The Coronavirus Aid, Relief, and Economic Security Act (CARES) makes $ 350 billion in paycheck protection loans available to small businesses, with individual businesses eligible for up to $ 10 million in forgivable loans .
Naturally, small business owners have questions. Here are some of the most common questions Inc. readers submitted regarding the Paycheck Protection Program (PPP). Much of the information comes from a recent Inc.com webinar with Ami Kassar, an expert in small business loans and founder of loan consultancy MultiFunding.
1. What are the key elements that we need to be aware of to ensure that we are legitimately eligible for PPP loans?
In general, you are eligible for PPP loans if your business has less than 500 employees and was in business on February 15, 2020. Unlike traditional loans from the US Small Business Administration, nonprofits, sole proprietorships, workers independent. , and people who earn their income as independent entrepreneurs are eligible. There had been some confusion as to whether having credit available elsewhere made you ineligible, but now we know that you are eligible whether or not you have credit available elsewhere. Some industries, including many agricultural industries, define small business differently. You can view size standards by industry on the ASB website.
2. There is an exclusion for employees earning over $ 100,000. Does that mean their salary is totally excluded, or just capped at $ 100,000?
This means that for the purposes of calculating your loan, their salary is capped at $ 100,000. if you have an employee who earns a salary of $ 150,000, for example, your maximum loan amount will be calculated using a salary of $ 100,000 for that employee.
3. What is the difference between a loan and a grant?
A grant is a loan that is canceled, which means it does not have to be repaid. Your PPP loans will be canceled as long as you do not lay off employees or reduce their pay by more than 25% (for employees earning less than $ 100,000) within eight weeks of receiving the loan. If you lay off employees, you won’t be forgiven for the wages you don’t actually pay, but the wages of your remaining employees will always be. Here’s how to turn a paycheck protection loan into a grant.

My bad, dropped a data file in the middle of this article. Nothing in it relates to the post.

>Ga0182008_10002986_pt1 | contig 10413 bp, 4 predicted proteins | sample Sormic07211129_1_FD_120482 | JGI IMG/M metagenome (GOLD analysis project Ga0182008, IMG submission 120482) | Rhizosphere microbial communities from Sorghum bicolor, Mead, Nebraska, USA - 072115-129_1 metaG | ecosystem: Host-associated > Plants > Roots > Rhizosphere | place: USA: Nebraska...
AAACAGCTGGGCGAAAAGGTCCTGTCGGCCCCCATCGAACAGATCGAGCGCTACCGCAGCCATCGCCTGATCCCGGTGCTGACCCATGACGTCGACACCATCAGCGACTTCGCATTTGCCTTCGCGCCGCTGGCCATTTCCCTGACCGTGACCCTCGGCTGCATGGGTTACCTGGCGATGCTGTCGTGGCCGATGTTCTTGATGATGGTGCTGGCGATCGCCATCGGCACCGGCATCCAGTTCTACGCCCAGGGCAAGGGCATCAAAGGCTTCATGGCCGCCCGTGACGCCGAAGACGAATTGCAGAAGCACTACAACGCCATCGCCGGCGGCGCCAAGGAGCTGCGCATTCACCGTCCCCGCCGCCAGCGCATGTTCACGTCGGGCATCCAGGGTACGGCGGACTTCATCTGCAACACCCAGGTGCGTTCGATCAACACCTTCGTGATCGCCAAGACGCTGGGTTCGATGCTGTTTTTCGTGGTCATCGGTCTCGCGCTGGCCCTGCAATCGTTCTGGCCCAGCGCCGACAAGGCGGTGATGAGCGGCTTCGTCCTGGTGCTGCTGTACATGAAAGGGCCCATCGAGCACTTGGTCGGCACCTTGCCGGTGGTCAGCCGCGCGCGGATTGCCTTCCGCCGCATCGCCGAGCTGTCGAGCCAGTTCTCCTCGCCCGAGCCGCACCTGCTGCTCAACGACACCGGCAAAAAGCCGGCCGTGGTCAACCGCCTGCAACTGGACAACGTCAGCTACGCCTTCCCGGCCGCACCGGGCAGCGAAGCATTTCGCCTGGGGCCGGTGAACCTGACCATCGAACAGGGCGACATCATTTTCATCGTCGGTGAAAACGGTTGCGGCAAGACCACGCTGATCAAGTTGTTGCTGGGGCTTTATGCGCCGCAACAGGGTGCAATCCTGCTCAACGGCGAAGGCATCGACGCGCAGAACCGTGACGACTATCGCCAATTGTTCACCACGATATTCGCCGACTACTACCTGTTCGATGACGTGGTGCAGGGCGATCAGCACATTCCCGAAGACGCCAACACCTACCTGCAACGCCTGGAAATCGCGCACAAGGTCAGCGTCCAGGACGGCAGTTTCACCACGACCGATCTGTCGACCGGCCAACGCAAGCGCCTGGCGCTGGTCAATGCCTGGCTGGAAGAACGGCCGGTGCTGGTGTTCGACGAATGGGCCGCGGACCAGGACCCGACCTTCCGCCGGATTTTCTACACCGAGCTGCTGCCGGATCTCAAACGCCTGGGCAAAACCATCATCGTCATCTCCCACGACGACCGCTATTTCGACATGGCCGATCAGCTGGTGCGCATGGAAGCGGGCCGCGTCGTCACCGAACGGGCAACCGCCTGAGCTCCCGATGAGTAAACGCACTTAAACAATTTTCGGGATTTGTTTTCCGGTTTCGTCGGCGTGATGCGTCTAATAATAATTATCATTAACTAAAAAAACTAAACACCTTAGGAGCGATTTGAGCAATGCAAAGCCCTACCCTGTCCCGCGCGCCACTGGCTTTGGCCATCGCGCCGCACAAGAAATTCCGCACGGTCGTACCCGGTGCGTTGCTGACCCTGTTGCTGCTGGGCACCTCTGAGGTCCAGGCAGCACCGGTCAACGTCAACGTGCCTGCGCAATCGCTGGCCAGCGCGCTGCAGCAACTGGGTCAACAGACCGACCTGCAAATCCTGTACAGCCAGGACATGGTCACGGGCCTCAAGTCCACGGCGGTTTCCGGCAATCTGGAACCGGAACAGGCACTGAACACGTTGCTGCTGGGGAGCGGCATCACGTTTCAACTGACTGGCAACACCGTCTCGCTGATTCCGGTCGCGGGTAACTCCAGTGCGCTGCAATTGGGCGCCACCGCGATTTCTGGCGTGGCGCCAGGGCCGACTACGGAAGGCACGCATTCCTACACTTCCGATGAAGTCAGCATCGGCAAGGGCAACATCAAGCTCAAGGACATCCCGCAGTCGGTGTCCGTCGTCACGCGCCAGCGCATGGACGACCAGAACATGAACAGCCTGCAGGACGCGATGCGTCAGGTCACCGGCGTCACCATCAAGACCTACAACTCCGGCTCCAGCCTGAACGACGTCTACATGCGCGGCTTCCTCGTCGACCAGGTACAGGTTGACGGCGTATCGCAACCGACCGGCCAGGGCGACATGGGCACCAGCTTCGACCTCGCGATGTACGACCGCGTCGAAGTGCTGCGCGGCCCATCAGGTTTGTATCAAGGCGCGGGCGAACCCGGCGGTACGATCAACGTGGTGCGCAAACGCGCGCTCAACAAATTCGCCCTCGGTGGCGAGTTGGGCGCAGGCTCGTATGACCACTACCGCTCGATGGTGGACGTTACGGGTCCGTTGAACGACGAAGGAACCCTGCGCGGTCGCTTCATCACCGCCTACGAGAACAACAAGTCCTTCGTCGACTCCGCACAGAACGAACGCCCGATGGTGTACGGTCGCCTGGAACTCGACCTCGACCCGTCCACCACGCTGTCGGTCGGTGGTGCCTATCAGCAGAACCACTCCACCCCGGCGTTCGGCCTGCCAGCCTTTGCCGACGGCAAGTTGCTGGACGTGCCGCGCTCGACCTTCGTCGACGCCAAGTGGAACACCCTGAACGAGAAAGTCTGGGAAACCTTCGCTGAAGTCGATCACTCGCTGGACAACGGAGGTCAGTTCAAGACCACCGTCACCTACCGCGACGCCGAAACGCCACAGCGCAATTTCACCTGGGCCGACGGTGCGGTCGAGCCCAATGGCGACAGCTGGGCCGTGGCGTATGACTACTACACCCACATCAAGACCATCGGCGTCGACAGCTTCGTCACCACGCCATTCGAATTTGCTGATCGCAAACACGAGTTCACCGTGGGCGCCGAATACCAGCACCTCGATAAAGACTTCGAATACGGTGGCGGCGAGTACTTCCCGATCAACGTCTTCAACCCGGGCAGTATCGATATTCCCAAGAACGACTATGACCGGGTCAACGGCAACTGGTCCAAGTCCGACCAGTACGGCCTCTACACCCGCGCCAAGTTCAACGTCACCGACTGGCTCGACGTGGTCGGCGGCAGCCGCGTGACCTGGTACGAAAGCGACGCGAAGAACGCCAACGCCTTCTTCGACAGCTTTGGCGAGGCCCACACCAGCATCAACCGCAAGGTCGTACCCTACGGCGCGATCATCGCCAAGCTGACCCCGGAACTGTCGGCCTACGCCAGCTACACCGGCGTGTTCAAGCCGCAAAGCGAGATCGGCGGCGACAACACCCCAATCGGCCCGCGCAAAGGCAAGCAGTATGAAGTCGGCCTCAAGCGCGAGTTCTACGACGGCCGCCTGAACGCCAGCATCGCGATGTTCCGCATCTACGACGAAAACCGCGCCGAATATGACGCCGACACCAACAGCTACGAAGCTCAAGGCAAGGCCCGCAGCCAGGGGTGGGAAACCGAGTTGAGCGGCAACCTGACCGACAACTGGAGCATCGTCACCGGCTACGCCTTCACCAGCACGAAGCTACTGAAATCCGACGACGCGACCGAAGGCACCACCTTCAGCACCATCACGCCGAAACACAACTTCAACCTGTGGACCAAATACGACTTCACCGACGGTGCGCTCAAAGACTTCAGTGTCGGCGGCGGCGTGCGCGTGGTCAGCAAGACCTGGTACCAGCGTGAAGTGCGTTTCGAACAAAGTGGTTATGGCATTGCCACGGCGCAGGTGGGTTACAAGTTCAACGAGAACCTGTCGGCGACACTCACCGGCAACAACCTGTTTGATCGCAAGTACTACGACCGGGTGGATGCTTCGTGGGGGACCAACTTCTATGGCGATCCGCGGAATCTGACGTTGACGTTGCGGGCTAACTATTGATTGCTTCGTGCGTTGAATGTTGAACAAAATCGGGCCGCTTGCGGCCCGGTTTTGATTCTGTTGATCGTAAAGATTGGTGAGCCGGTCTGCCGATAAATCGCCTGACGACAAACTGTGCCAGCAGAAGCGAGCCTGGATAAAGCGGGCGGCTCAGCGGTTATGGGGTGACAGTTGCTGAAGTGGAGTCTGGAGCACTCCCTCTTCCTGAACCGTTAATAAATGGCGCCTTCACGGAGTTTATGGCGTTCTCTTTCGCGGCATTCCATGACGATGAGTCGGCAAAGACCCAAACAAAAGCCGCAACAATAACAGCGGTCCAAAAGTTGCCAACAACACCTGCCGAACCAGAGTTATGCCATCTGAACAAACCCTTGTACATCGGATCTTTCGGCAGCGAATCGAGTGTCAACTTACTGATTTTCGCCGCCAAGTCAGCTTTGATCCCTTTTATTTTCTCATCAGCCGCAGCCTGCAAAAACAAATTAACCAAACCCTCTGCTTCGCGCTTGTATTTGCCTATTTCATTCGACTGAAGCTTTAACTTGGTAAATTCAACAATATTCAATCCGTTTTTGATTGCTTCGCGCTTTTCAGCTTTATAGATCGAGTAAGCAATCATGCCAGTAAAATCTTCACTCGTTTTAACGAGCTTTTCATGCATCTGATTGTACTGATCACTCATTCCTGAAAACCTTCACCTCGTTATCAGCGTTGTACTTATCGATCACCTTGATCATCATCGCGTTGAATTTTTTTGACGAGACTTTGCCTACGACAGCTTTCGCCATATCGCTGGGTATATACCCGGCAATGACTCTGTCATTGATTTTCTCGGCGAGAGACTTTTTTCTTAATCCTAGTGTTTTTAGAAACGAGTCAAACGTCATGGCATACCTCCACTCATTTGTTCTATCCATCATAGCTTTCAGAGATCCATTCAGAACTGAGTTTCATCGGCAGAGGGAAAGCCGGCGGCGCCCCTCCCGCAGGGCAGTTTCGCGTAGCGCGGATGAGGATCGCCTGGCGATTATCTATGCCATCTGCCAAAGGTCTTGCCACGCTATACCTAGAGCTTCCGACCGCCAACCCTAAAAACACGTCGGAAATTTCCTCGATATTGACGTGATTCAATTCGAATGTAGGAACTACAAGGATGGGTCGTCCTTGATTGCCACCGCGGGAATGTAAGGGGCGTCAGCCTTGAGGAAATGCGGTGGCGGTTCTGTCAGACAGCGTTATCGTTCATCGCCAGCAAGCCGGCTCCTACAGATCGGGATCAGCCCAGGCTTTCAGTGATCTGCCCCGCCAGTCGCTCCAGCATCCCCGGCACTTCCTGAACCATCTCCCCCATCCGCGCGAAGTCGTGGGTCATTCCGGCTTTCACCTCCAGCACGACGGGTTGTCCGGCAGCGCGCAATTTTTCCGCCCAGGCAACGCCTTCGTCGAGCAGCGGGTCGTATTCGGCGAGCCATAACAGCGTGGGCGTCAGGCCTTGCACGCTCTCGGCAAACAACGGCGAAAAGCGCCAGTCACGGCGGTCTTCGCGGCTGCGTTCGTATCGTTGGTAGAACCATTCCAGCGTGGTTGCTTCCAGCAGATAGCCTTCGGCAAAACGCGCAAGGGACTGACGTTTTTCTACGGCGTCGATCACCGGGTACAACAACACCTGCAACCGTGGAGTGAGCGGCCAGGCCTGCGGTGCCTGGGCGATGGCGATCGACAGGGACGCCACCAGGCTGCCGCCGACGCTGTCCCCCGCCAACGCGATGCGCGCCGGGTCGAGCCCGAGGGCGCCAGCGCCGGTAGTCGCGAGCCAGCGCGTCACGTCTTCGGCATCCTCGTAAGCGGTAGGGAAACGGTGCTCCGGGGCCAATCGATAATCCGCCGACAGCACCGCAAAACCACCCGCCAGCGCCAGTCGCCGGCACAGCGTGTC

4. If we have already had layoffs, could we still be eligible for a loan forgiveness if we reinstate our employees?
If you rehire an employee, you will be able to count their salary for the period they are on your payroll.
5. Which banks will participate in the payroll protection program?
Various financial institutions will participate, although many of these details have not yet been made public. Kassar says everyone will likely have their own criteria for the size of the loans they offer. For example, some institutions might only accept loan applications of up to $ 350,000, while others might only offer loans of $ 1 million to $ 5 million. Banks may prioritize working with their existing customers first, so you should ask the bank you are working with if they participate in the program and under what criteria. If you don’t meet their criteria, check with another bank.
6. As a business owner, is my W2 salary from my own business also covered by the PPP?
Kassar believes that W2 paychecks from business owners are included, up to a maximum of $ 100,000.
7. When will the loans be available?
This is one of the biggest points of uncertainty. “It’s really hard to predict,” Kassar says. “People say, ‘Oh great, I’ll get these PPP loans in a week or two. You can’t count on it. “While the government has said it hopes they could be available by the end of next week, Kassar thinks it will likely take three to four weeks. If you can get a bridging loan from your bank In the meantime, he says, you may be able to refinance it later as a PPP loan, although that depends on your relationship with your bank.